• Some clinics or regions will direct the use of antibiotic prophylaxis as protocol or the standard of care. As always, be aware of your regional requirements.

       

      Learning Objectives

      • Describe the evidence for antibiotic prophylaxis during medication abortion, and how to prescribe when indicated
      • Identify the local regulations and standard of care regarding use of antibiotics in your practice area

      Click here to start this module

      1 URL, 1 Forum

    • Key Points
      • No data indicate that Rh alloimmunization occurs during first-trimester abortion or miscarriage.
      • Rh testing is routinely done and is the standard of care in many settings where anti-D immunoglobulin is readily available for patients.
      • Rh testing and anti-D (rh) immunoglobulin are not requirements for medication abortion and are not administered in many settings, especially where anti-D immunoglobulin is not readily available.

       

      Learning Objectives

      • Describe the evidence for anti-D immunoglobulin use during medication abortion, and how to prescribe when indicated
      • Identify the local regulations and standard of care regarding use of Rh testing and anti-D immunoglobulin in your practice area

      Click here to start this module


    • Key Points
      • Contraception should be offered to women at the time the medication abortion is initiated (at the time of mifepristone), as ovulation may occur soon after the abortion is complete.
      • Combined contraceptives, the progestin-only implant, and medroxyprogesterone injections are all safe methods to give at the time of mifepristone, and do not appear to decrease the efficacy of the medication abortion.
      • Progestin or copper intrauterine devices should be inserted at follow-up as soon as ongoing pregnancy has been reliably excluded.

       

      Learning Objectives

      • Describe the contraceptive methods available after medication abortion
      • Describe when to initiate each contraceptive method after medication abortion

      Click here to start this module

      4 URLs
    • Learning Objectives

      • List all appropriate medicines for medication abortion, including for in-clinic and at-home use
      • Make a “to-do” checklist for pre-abortion and abortion care that is pertinent to your practice area

      Click here to start this module

      1 Forum

    • Key Points

      Lesson 4.1

      • The expected effects of medication abortion may include bleeding with clots, cramping, diarrhea, headache, and vomiting.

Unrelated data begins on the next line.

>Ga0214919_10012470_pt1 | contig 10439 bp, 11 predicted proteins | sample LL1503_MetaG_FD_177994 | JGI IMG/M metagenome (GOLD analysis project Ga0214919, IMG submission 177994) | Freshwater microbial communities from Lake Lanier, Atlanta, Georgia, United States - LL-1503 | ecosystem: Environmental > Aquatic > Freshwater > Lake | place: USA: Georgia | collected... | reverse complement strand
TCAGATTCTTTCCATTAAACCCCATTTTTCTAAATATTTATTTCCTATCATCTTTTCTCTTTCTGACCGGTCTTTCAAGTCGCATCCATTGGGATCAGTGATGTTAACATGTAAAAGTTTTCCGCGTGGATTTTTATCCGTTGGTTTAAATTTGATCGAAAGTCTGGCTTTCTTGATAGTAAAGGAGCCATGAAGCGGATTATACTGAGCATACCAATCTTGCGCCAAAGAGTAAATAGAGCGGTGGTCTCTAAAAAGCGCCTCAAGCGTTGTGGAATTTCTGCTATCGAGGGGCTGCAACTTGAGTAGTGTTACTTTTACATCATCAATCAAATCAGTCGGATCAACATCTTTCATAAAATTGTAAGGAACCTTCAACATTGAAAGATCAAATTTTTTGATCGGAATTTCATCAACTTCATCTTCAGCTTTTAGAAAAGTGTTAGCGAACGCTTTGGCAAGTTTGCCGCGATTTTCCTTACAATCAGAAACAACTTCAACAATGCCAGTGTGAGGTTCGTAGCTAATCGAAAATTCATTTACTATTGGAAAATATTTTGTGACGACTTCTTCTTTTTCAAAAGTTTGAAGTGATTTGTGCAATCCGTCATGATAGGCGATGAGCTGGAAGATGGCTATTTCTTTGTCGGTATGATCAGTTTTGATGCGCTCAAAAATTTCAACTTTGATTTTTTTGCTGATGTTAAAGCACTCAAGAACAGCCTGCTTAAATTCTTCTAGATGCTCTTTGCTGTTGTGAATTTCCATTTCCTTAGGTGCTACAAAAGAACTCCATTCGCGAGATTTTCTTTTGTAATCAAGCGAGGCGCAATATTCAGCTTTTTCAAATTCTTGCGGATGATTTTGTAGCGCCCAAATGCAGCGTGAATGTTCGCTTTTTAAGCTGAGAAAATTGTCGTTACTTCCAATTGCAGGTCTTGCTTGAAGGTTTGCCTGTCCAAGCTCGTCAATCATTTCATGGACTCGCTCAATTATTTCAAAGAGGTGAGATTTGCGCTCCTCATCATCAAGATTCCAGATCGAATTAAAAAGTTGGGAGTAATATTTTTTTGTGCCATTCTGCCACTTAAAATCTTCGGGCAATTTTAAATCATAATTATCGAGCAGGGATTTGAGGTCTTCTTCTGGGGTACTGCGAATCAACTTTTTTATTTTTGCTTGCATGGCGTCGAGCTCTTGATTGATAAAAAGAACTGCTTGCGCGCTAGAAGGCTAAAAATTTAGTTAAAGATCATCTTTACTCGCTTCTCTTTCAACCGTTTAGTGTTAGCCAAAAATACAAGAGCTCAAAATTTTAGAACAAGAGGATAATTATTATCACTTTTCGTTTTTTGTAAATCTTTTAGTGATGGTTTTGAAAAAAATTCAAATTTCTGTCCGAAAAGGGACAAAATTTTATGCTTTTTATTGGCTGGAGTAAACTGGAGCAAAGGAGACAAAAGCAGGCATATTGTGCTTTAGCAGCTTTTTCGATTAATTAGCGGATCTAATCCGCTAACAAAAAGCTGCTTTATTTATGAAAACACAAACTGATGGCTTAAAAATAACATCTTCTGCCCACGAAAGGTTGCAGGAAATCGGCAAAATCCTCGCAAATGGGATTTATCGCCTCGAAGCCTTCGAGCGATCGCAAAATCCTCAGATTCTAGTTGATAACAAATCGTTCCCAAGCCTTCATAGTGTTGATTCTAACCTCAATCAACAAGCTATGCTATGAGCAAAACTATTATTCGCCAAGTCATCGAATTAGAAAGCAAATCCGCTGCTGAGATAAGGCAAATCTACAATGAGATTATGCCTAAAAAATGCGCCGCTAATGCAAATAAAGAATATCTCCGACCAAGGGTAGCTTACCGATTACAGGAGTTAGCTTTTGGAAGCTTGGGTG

• woman should call the clinic immediately if she experiences excessive bleeding, fever > 24 hours after taking misoprostol, bad-smelling discharge, severe abdominal pain, or if she otherwise is feeling very ill.

       
      Lesson 4.2

      • Pain control is an important part of counseling a woman for medication abortion so that she maintains appropriate expectations and knows how to manage her symptoms.
      • Most women take one dose of at least ibuprofen for pain during the heaviest bleeding after misoprostol. Some women will also take an oral opiate analgesic if available. Anxiolytics may also be considered.
      • Non-pharmacologic pain control options include heating pads, support persons, and a supportive environment (acceptable child care, safe housing, and available bathrooms and sanitary supplies).

       
      Lesson 4.3

      • Insufficient data exist to recommend the routine use of prophylactic antibiotics during medication abortion.
      • Although rare, serious infections do occur, antibiotics are unlikely to play a prophylactic role; providers and patients should be informed about this risk, and any symptoms of infection should be managed aggressively.
      • Some clinics or regions will direct the use of antibiotic prophylaxis as protocol or the standard of care. As always, be aware of your regional requirements.


      Lesson 4.4

      • No data indicate that Rh alloimmunization occurs during first-trimester abortion or miscarriage.
      • Rh testing is routinely done and is the standard of care in many settings where anti-D immunoglobulin is readily available for patients.
      • Rh testing and anti-D (rh) immunoglobulin are not requirements for medication abortion and are not administered in many settings, especially where anti-D immunoglobulin is not readily available.


      Lesson 4.5

      • Contraception should be offered to women at the time the medication abortion is initiated (at the time of mifepristone), as ovulation may occur soon after the abortion is complete.
      • Combined contraceptives, the progestin-only implant, and medroxyprogesterone injections are all safe methods to give at the time of mifepristone, and do not appear to decrease the efficacy of the medication abortion.